In general, residential property taxes don’t “pay for themselves.” That is, the taxes I pay on my house don’t cover the services I receive. Nor should they. And, again generally speaking, commercial property taxes “overpay” for the city services delivered directly to the property, and again, that’s how it should be. We can’t have a functioning city by delineating out costs per property parcel. We have all sorts of collective costs that make it possible for us each to work and live and operate businesses in the city, and so everyone pays into the whole.
Look at it this way: Before the Nova Centre was built, back when the site contained the old Chronicle Herald building and Argyle Street bars were still hip, the area generated a lot more in property taxes than the city spent on services directly for those businesses. But now we’re suddenly saying that all that’s required is the Nova Centre and surrounding blocks generate enough in property taxes just to cover the expense of the convention centre, and nothing else.
It’s doubtful that those property taxes will actually cover the convention centre costs, at least for the first few years, but even if and when they do, it’ll still be a net loss to the city.
Total capital costs (in 2017 dollars): $169.2 million
Marketing and preparation costs for new convention centre: $8,826,660
Argyle Street: $6.8 million
Total already spent or committed to: $184.8 million
Annual payment to Ramia for operations: $2.9 million
Annual convention centre operational costs: $2 million?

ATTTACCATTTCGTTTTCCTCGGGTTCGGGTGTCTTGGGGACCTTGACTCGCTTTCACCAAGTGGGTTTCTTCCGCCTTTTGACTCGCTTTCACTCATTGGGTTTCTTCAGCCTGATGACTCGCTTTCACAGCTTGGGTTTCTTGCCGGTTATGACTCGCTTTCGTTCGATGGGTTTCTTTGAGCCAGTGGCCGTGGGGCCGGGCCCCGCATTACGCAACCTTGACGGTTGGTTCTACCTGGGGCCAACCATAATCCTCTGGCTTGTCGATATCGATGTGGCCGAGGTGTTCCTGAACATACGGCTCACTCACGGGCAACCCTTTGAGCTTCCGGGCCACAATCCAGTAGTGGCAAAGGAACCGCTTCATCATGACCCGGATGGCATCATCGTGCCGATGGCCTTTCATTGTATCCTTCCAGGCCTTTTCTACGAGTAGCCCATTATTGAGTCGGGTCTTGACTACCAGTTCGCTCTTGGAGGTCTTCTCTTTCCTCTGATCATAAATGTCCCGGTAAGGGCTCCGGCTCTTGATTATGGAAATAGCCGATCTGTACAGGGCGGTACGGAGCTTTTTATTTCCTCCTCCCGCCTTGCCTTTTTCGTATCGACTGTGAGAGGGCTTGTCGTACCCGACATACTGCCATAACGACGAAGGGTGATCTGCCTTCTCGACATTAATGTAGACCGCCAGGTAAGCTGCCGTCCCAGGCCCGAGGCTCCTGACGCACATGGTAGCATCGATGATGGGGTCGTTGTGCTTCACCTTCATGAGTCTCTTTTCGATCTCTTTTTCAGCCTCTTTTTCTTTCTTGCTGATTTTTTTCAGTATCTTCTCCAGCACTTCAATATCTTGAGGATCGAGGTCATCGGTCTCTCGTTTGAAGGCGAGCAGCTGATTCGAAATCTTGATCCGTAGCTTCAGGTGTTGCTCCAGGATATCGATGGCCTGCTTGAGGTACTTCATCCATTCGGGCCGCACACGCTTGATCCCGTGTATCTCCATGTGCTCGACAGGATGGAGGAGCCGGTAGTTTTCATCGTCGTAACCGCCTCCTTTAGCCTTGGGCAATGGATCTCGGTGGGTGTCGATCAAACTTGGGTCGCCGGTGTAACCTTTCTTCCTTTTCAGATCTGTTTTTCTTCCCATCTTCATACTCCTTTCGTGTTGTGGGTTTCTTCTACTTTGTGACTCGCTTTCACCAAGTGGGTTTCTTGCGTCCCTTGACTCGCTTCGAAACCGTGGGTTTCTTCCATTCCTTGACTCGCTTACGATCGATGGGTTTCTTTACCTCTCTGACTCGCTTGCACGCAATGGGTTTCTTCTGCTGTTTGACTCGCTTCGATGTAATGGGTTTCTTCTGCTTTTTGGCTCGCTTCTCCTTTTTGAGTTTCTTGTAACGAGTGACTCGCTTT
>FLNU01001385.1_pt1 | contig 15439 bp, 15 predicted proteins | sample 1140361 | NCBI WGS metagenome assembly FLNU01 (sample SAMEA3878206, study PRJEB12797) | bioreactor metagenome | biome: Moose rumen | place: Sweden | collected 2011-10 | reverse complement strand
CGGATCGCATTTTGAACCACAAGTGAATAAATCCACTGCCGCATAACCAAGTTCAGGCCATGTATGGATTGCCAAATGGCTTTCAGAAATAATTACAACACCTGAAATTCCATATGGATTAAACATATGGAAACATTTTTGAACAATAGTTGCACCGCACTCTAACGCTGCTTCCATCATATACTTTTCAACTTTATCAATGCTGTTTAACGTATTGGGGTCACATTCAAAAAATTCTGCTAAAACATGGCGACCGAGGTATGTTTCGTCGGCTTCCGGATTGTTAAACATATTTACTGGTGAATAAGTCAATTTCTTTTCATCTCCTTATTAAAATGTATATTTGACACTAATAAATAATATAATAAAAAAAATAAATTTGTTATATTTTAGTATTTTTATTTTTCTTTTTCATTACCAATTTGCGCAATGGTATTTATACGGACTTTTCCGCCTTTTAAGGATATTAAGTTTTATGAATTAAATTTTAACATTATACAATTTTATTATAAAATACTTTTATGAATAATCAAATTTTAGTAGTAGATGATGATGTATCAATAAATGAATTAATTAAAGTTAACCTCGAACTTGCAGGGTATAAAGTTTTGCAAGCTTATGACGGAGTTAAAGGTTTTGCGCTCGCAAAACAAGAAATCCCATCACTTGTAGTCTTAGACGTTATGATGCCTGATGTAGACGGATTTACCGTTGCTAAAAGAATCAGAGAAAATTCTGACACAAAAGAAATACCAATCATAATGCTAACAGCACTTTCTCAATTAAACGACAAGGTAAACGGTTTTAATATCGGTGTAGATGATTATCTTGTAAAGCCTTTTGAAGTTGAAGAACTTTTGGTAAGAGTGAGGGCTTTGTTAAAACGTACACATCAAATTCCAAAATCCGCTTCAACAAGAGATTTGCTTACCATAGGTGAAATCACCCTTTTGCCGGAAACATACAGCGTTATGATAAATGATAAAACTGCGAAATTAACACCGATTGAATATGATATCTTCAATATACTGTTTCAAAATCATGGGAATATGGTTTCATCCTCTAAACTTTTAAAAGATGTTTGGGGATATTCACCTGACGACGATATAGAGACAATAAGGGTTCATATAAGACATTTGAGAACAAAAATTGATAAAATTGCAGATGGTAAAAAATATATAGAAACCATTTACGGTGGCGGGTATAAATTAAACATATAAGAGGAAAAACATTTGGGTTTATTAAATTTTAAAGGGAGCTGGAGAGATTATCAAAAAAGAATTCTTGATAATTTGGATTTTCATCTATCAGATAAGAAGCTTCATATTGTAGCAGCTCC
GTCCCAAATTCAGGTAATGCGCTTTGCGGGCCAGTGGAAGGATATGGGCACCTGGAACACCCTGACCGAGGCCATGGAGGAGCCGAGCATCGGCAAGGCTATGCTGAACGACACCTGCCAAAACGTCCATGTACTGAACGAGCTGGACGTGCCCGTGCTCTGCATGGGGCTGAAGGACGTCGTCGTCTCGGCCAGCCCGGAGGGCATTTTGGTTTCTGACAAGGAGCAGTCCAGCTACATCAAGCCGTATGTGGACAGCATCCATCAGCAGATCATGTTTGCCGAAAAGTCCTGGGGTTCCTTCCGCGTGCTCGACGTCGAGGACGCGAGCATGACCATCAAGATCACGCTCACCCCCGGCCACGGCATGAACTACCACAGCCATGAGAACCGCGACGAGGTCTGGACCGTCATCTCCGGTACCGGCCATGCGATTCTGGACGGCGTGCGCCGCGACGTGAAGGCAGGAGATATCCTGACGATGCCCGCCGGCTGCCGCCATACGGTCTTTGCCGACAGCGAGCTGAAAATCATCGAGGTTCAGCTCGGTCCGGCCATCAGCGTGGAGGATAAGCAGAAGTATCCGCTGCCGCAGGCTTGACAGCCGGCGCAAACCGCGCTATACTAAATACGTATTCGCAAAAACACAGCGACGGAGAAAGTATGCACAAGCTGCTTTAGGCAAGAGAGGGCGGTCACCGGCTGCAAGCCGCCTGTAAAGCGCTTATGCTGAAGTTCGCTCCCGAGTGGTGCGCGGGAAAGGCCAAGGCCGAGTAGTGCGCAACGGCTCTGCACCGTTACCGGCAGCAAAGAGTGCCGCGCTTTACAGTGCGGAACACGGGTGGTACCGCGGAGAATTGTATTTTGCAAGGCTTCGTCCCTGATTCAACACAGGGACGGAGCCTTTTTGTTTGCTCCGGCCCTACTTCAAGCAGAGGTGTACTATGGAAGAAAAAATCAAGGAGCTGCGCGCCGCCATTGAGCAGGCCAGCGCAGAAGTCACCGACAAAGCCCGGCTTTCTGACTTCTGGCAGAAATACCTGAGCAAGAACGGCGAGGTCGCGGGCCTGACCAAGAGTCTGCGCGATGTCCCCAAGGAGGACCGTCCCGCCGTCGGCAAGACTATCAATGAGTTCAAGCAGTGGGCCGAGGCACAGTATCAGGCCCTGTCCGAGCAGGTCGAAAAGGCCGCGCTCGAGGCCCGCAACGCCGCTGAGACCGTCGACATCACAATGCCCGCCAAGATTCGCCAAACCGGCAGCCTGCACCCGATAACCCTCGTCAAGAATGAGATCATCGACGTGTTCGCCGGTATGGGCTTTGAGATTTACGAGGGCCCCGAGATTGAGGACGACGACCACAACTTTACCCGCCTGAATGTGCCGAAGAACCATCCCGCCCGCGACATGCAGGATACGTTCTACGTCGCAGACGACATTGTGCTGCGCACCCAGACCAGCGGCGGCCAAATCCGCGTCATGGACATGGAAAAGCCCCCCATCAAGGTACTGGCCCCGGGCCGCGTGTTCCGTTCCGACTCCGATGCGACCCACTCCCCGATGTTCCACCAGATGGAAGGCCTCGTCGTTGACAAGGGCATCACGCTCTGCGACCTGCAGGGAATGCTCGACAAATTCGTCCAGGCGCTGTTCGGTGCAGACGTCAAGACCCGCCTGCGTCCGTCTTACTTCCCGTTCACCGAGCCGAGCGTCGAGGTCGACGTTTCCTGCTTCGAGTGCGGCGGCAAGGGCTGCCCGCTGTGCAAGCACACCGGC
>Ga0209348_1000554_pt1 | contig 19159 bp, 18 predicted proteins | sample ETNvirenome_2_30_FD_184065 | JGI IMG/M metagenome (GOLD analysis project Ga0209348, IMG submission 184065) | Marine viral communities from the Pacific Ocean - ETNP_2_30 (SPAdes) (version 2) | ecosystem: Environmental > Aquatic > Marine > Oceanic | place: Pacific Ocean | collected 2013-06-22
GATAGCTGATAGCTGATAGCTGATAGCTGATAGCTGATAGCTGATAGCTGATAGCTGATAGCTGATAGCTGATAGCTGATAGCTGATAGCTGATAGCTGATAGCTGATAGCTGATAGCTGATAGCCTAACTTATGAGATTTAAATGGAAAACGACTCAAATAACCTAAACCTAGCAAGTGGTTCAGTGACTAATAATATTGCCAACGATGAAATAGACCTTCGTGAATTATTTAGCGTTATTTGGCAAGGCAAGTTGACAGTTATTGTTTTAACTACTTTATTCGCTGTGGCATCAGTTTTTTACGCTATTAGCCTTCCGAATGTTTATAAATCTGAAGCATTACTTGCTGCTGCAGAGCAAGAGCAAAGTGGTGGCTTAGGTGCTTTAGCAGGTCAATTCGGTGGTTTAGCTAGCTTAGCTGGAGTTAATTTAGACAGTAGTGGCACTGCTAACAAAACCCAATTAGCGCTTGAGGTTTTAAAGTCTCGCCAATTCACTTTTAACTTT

Effective annual loss in tax revenue: ?
Total estimated annual costs over and above amortized capital costs: $125 million over 25 years
Total cost: At least $309.8 million
I think the actual number, however, will be much larger. More like half a billion dollars. And we haven’t even discussed the effects on the downtown office space market, the destruction of the Argyle Street bar scene, the loss value of the old historic downtown that now has an ugly sentinel in the middle of it…
One thing is certain: moving forward, Events East (the new name for TCL) and the politicians and bureaucrats will spin the numbers positively. Here’s what we should look out for:
Delegate counts: They’ll conflate local conventions with national and international conventions, but in terms of economic impact, it doesn’t matter how many local conventions or events are held at the new convention centre. What matters is the number of people travelling here from out of province.
Downplaying costs: the annual operating costs and the coverage of shortfalls will be hidden deep in budgets, and supposed economic impacts will be highlighted.
Economic impacts: These are always dodgy suppositions, but are made even dodgier with wildly large “multipliers.” Be especially aware of economic impact studies that rely on data provided by or collected by Events East rather than by independent third parties.
Opportunity costs: Never will any politician or bureaucrat talk about what else we could’ve done with the money going into the new convention centre. The hundreds of millions of dollars we’ll spend on this thing could’ve gone to poverty reduction, education, new economic programs, recreation programs, cops, or any number of other public uses. It’s not enough to say “the convention centre resulted in X dollars of economic impact” because it could have been that, say, “lowering university tuition resulted in 2X dollars of economic impact and lowered the debt burden on graduating students besides.” We make political choices, and the choice was made that the highest and best use of our tax dollars was to build the convention centre. This is not self-evident, to put it mildly.